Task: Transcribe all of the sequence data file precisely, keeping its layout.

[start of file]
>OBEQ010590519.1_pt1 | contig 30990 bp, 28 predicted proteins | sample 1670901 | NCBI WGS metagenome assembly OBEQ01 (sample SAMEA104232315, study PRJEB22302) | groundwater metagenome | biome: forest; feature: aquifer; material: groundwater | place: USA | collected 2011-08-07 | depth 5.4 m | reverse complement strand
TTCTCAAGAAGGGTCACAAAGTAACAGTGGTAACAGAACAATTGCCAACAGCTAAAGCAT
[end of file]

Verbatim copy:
>OBEQ010590519.1_pt1 | contig 30990 bp, 28 predicted proteins | sample 1670901 | NCBI WGS metagenome assembly OBEQ01 (sample SAMEA104232315, study PRJEB22302) | groundwater metagenome | biome: forest; feature: aquifer; material: groundwater | place: USA | collected 2011-08-07 | depth 5.4 m | reverse complement strand
TTCTCAAGAAGGGTCACAAAGTAACAGTGGTAACAGAACAATTGCCAACAGCTAAAGCAT